“She wasn’t as active as I was. She didn’t speak about it a ton. But she talked about it with me all the time and supported me and everything that I did,” Williams says. “I really felt like she was the reason that I could soar because she was the wind beneath my wings. She always supported me.”
Williams describes his late wife as a “very empathetic woman.”
“I was recently reflecting back when we went out to South Dakota on the reservation and took some clothes and toys out and how it affected her emotionally just seeing the condition that Native Americans were living in,” Williams says. “When we went to Wounded Knee, it really tore her down. It really hit her hard.
“She always had those feelings for people. She was an empathetic person.”
That empathy grew from living through a great deal of personal adversity whether it be the Great Depression, World War II, or the racism and segregation of the ’30s, ’40s, ’50s and ’60s Deep South. Dorothy Williams was nine years older than 14-year-old Emmitt Till when he was brutally mutilated, disfigured, shot, and thrown into the river by a gang of white men for allegedly flirting with a white woman. It all happened a couple of hours north of where Dorothy and Will Williams grew up in Mississippi.
“She was born in 1932. She went through a lot in her life. Her grandfather came out of slavery. She would talk a lot about some of that old history,” Will Williams remembers. “She started writing a book about all of that but when she had a stroke, she got frustrated because she couldn’t operate the computer the same way. She never really did anything to get it published. But she had laid out her life story.”
Dorothy Williams was a graduate of The Piney Woods School in 1953 where she earned her associate’s degree in arts and business administration. Following that, she had a very fulfilling career as a salon manager/beautician as well as being a mother and homemaker.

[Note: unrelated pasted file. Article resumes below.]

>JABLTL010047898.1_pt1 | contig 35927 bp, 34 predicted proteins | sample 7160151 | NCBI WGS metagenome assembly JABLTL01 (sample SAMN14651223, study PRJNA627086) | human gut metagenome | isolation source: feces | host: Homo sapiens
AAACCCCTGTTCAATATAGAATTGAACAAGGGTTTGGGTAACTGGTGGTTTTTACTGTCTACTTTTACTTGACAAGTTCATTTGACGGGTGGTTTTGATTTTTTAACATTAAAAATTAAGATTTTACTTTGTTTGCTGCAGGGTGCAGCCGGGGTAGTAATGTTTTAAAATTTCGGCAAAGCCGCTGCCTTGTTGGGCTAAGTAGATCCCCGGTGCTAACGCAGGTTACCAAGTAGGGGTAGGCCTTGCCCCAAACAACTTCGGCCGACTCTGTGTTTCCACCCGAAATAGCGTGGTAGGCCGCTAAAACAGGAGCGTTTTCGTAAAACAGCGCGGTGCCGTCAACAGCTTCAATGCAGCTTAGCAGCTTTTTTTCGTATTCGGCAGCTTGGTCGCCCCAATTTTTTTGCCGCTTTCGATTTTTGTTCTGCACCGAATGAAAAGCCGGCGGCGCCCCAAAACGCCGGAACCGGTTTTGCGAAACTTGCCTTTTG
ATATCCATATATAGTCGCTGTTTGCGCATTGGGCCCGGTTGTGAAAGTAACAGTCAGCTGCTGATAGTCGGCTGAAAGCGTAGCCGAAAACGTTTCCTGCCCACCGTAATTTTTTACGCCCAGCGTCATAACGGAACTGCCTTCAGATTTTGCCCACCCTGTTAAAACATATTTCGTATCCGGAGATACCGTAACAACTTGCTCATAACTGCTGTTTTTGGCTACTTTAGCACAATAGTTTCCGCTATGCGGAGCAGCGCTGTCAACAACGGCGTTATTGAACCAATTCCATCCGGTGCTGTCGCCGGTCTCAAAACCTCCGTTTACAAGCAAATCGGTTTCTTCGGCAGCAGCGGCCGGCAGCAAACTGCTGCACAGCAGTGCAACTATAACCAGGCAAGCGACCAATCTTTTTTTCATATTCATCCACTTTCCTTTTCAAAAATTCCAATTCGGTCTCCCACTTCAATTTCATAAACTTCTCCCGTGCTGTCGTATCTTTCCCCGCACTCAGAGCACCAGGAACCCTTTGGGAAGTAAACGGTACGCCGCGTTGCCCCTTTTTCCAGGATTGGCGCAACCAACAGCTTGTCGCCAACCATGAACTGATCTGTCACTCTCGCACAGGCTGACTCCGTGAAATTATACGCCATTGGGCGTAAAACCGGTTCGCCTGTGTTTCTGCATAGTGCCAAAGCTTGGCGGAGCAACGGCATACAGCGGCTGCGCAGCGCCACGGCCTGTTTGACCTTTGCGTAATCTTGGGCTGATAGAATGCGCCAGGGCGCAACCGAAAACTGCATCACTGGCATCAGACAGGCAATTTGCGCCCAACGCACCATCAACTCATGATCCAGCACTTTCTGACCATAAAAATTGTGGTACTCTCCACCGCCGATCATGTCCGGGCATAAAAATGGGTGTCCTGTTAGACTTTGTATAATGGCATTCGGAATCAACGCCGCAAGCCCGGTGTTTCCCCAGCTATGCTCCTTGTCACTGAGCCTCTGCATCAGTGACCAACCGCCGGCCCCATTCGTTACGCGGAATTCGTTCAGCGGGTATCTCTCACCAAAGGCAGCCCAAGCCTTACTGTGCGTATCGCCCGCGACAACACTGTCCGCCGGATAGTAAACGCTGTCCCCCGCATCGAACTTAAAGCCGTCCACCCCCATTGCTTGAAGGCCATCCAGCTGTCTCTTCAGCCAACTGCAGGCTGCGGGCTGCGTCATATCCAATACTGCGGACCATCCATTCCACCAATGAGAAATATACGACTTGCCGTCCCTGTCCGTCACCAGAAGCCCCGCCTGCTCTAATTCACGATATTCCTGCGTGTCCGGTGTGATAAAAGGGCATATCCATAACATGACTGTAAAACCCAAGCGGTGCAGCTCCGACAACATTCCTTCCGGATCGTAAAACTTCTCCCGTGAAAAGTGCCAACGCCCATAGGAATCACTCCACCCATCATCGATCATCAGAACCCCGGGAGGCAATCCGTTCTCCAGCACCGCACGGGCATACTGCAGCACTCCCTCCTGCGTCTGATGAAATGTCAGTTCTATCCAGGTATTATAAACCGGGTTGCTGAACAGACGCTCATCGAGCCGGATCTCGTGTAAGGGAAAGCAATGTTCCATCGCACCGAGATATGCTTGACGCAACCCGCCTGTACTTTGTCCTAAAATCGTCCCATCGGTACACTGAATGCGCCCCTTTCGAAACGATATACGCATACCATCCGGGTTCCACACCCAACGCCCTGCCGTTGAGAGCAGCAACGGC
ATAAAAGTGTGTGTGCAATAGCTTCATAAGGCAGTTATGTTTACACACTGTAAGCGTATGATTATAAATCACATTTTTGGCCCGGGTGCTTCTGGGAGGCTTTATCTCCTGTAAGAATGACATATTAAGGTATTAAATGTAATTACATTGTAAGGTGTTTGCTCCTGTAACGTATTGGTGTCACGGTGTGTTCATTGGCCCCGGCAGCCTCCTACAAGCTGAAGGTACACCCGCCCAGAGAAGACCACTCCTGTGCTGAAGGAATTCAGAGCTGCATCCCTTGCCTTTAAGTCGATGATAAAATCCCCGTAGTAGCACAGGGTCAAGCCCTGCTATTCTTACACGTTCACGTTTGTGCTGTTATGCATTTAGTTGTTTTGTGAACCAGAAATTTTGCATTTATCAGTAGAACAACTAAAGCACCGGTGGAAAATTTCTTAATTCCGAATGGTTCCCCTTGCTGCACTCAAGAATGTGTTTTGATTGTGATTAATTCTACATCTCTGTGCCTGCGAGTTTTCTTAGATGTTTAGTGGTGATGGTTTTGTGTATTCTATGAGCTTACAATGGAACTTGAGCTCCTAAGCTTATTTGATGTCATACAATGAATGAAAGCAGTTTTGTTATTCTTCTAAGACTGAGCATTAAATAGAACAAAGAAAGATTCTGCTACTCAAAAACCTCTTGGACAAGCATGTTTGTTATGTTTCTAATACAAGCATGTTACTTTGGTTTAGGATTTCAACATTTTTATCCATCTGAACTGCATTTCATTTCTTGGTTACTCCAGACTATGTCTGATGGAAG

In Madison, the Williams were founders and members of The Madison Gospelaires from 1986 into the 2000s. Dorothy Williams loved singing gospel alongside her husband and the other members of the group bringing joy to those who had the pleasure of watching the group perform.
“We started that group here in Madison in 1986. We both loved the old-time Gospel music that we grew up with – the Five Blind Boys and older groups like that,” Will Williams says. “We just loved that old-time Gospel.
“One Sunday morning we are at a little church called Blessed Hope (on Madison’s near east side) on North Street and we had been going there for a while and Dot and I just started humming a song – a duet … The preacher asked us to sing it and we stood up and sang it and that’s how the group got started,” he adds. “We traveled around Chicago and different states to sing at different places. It was great.”
Beyond being a singer and a fantastic cook, Dorothy Williams was an avid card player of many different games. “Some of her favorite hobbies were also knitting and bowling. She liked to be active,” Will Williams says.
To those who would see Dorothy Williams around town, especially at south Madison events — Southside Night Out, Juneteenth, celebrations at Penn Park — she had an exuberance that was infectious.
“Dot was joy-filled and a spirit that made everyone in her presence and space welcome,” says Jeanne Erickson, director of operations and programming at Club TNT and director at Project Babies. “The love shared between she and Will was visible by all who knew them. She was the rock of their family and the community. Dot will be forever missed.”
Dorothy Williams is survived by husband Will Williams and daughter Letha King, along with four grandchildren and 16 great-grandchildren.
“I hope that people in Madison and beyond remember her as a sweet and caring person that would go out of her way to help people,” Will Williams says.
A visitation will be held for Dorothy Williams on Saturday, Jan. 22, 1-2 p.m. at Foster Funeral Homes East, 4201 East Towne Blvd. Her funeral service will start at 2 p.m.